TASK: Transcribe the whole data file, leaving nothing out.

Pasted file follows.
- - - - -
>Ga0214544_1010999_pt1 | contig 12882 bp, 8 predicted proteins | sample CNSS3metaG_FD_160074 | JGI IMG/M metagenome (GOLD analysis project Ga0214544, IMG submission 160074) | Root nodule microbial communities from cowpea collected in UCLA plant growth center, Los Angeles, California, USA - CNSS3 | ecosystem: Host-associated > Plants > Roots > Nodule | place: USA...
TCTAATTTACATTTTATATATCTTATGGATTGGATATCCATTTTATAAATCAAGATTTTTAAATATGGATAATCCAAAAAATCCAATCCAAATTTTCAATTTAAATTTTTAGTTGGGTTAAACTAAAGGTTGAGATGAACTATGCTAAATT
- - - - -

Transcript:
>Ga0214544_1010999_pt1 | contig 12882 bp, 8 predicted proteins | sample CNSS3metaG_FD_160074 | JGI IMG/M metagenome (GOLD analysis project Ga0214544, IMG submission 160074) | Root nodule microbial communities from cowpea collected in UCLA plant growth center, Los Angeles, California, USA - CNSS3 | ecosystem: Host-associated > Plants > Roots > Nodule | place: USA...
TCTAATTTACATTTTATATATCTTATGGATTGGATATCCATTTTATAAATCAAGATTTTTAAATATGGATAATCCAAAAAATCCAATCCAAATTTTCAATTTAAATTTTTAGTTGGGTTAAACTAAAGGTTGAGATGAACTATGCTAAATT